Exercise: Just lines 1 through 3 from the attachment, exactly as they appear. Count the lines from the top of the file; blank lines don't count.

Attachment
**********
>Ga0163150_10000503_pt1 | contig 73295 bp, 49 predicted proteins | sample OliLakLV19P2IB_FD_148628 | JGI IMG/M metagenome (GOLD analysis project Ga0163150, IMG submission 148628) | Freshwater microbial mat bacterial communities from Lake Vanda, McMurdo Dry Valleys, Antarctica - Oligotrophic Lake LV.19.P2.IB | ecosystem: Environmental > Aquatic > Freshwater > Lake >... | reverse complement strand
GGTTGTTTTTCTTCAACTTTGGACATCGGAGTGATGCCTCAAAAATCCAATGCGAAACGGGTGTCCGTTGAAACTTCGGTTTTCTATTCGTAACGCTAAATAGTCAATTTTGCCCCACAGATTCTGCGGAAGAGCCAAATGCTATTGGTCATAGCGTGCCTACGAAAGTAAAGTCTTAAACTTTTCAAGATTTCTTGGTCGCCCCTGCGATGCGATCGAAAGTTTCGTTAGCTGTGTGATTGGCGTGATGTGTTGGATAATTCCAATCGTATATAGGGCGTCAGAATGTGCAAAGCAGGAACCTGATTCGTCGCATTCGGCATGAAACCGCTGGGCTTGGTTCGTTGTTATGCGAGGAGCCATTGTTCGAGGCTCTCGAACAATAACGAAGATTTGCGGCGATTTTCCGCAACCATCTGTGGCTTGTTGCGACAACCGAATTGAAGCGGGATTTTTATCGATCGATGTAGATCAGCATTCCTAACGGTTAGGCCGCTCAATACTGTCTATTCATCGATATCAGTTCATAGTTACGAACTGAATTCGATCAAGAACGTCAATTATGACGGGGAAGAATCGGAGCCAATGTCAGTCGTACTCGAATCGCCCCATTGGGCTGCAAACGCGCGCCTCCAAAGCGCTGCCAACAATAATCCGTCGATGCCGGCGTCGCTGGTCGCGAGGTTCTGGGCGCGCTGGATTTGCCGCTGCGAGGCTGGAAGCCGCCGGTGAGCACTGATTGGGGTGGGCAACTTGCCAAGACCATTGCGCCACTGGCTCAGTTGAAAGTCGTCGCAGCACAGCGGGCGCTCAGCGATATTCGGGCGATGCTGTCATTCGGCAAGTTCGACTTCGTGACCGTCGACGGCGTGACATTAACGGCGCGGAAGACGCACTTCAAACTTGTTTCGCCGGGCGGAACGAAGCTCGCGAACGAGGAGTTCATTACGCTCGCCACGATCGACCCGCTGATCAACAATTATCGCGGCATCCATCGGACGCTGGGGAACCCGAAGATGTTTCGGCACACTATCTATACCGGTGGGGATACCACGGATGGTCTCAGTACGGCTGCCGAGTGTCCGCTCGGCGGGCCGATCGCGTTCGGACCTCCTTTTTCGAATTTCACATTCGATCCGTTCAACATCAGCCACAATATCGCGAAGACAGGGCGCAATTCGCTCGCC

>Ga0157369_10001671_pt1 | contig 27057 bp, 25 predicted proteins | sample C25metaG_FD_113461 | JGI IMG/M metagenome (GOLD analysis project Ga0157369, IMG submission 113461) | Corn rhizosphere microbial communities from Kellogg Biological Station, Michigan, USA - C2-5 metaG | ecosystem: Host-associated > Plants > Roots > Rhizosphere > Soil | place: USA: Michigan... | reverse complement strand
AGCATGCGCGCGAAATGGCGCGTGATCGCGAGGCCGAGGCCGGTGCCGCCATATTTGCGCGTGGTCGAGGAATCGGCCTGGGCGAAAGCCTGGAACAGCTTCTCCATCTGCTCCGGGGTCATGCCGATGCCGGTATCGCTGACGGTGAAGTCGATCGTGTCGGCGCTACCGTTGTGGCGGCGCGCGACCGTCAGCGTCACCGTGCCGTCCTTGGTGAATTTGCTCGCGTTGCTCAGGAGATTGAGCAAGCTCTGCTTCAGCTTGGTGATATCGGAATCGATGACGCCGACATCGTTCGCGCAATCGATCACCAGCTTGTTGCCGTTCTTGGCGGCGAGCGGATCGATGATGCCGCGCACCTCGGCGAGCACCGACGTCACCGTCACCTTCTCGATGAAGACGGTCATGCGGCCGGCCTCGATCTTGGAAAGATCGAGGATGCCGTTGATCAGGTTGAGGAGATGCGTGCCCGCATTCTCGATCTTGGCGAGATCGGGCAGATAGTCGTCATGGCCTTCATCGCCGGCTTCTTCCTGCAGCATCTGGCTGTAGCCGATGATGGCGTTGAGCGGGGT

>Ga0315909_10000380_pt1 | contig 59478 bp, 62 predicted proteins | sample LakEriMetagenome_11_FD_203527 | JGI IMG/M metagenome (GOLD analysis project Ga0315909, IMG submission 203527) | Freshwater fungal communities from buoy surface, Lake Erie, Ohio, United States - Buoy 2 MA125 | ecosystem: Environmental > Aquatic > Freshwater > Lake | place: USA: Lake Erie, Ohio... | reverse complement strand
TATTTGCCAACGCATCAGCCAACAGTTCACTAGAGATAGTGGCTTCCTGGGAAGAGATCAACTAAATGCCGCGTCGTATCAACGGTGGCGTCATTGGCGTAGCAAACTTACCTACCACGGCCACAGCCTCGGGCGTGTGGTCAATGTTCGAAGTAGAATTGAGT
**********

>Ga0163150_10000503_pt1 | contig 73295 bp, 49 predicted proteins | sample OliLakLV19P2IB_FD_148628 | JGI IMG/M metagenome (GOLD analysis project Ga0163150, IMG submission 148628) | Freshwater microbial mat bacterial communities from Lake Vanda, McMurdo Dry Valleys, Antarctica - Oligotrophic Lake LV.19.P2.IB | ecosystem: Environmental > Aquatic > Freshwater > Lake >... | reverse complement strand
GGTTGTTTTTCTTCAACTTTGGACATCGGAGTGATGCCTCAAAAATCCAATGCGAAACGGGTGTCCGTTGAAACTTCGGTTTTCTATTCGTAACGCTAAATAGTCAATTTTGCCCCACAGATTCTGCGGAAGAGCCAAATGCTATTGGTCATAGCGTGCCTACGAAAGTAAAGTCTTAAACTTTTCAAGATTTCTTGGTCGCCCCTGCGATGCGATCGAAAGTTTCGTTAGCTGTGTGATTGGCGTGATGTGTTGGATAATTCCAATCGTATATAGGGCGTCAGAATGTGCAAAGCAGGAACCTGATTCGTCGCATTCGGCATGAAACCGCTGGGCTTGGTTCGTTGTTATGCGAGGAGCCATTGTTCGAGGCTCTCGAACAATAACGAAGATTTGCGGCGATTTTCCGCAACCATCTGTGGCTTGTTGCGACAACCGAATTGAAGCGGGATTTTTATCGATCGATGTAGATCAGCATTCCTAACGGTTAGGCCGCTCAATACTGTCTATTCATCGATATCAGTTCATAGTTACGAACTGAATTCGATCAAGAACGTCAATTATGACGGGGAAGAATCGGAGCCAATGTCAGTCGTACTCGAATCGCCCCATTGGGCTGCAAACGCGCGCCTCCAAAGCGCTGCCAACAATAATCCGTCGATGCCGGCGTCGCTGGTCGCGAGGTTCTGGGCGCGCTGGATTTGCCGCTGCGAGGCTGGAAGCCGCCGGTGAGCACTGATTGGGGTGGGCAACTTGCCAAGACCATTGCGCCACTGGCTCAGTTGAAAGTCGTCGCAGCACAGCGGGCGCTCAGCGATATTCGGGCGATGCTGTCATTCGGCAAGTTCGACTTCGTGACCGTCGACGGCGTGACATTAACGGCGCGGAAGACGCACTTCAAACTTGTTTCGCCGGGCGGAACGAAGCTCGCGAACGAGGAGTTCATTACGCTCGCCACGATCGACCCGCTGATCAACAATTATCGCGGCATCCATCGGACGCTGGGGAACCCGAAGATGTTTCGGCACACTATCTATACCGGTGGGGATACCACGGATGGTCTCAGTACGGCTGCCGAGTGTCCGCTCGGCGGGCCGATCGCGTTCGGACCTCCTTTTTCGAATTTCACATTCGATCCGTTCAACATCAGCCACAATATCGCGAAGACAGGGCGCAATTCGCTCGCC

>Ga0157369_10001671_pt1 | contig 27057 bp, 25 predicted proteins | sample C25metaG_FD_113461 | JGI IMG/M metagenome (GOLD analysis project Ga0157369, IMG submission 113461) | Corn rhizosphere microbial communities from Kellogg Biological Station, Michigan, USA - C2-5 metaG | ecosystem: Host-associated > Plants > Roots > Rhizosphere > Soil | place: USA: Michigan... | reverse complement strand